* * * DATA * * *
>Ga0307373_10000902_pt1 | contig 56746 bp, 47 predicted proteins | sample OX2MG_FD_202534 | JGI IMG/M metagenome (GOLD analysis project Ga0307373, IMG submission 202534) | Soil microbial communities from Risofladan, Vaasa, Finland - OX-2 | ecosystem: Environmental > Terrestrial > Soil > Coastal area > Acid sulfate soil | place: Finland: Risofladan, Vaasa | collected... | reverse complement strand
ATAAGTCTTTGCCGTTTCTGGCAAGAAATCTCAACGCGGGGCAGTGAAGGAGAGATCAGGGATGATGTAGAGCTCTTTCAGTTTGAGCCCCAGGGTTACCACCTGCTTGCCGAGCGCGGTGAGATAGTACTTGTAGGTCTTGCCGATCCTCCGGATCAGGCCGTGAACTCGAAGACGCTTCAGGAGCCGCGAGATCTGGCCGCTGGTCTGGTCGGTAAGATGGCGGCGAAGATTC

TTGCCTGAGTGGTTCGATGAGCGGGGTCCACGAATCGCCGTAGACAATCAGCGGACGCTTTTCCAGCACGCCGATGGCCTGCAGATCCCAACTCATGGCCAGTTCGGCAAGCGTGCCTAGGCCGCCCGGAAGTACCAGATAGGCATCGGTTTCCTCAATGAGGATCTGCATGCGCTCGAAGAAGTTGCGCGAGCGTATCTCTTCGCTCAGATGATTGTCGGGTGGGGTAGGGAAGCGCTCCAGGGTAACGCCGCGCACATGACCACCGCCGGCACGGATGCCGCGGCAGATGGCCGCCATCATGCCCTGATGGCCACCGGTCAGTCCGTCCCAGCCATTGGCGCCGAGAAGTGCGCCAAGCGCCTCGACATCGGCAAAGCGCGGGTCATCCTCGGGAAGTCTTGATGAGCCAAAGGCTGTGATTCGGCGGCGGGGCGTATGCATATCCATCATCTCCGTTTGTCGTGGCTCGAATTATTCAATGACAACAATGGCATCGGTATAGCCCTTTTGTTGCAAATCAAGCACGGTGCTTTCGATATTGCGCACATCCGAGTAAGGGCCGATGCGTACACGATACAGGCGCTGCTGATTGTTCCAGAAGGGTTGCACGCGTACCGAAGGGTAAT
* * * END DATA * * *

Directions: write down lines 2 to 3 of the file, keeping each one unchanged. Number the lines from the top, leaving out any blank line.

ATAAGTCTTTGCCGTTTCTGGCAAGAAATCTCAACGCGGGGCAGTGAAGGAGAGATCAGGGATGATGTAGAGCTCTTTCAGTTTGAGCCCCAGGGTTACCACCTGCTTGCCGAGCGCGGTGAGATAGTACTTGTAGGTCTTGCCGATCCTCCGGATCAGGCCGTGAACTCGAAGACGCTTCAGGAGCCGCGAGATCTGGCCGCTGGTCTGGTCGGTAAGATGGCGGCGAAGATTC

TTGCCTGAGTGGTTCGATGAGCGGGGTCCACGAATCGCCGTAGACAATCAGCGGACGCTTTTCCAGCACGCCGATGGCCTGCAGATCCCAACTCATGGCCAGTTCGGCAAGCGTGCCTAGGCCGCCCGGAAGTACCAGATAGGCATCGGTTTCCTCAATGAGGATCTGCATGCGCTCGAAGAAGTTGCGCGAGCGTATCTCTTCGCTCAGATGATTGTCGGGTGGGGTAGGGAAGCGCTCCAGGGTAACGCCGCGCACATGACCACCGCCGGCACGGATGCCGCGGCAGATGGCCGCCATCATGCCCTGATGGCCACCGGTCAGTCCGTCCCAGCCATTGGCGCCGAGAAGTGCGCCAAGCGCCTCGACATCGGCAAAGCGCGGGTCATCCTCGGGAAGTCTTGATGAGCCAAAGGCTGTGATTCGGCGGCGGGGCGTATGCATATCCATCATCTCCGTTTGTCGTGGCTCGAATTATTCAATGACAACAATGGCATCGGTATAGCCCTTTTGTTGCAAATCAAGCACGGTGCTTTCGATATTGCGCACATCCGAGTAAGGGCCGATGCGTACACGATACAGGCGCTGCTGATTGTTCCAGAAGGGTTGCACGCGTACCGAAGGGTAAT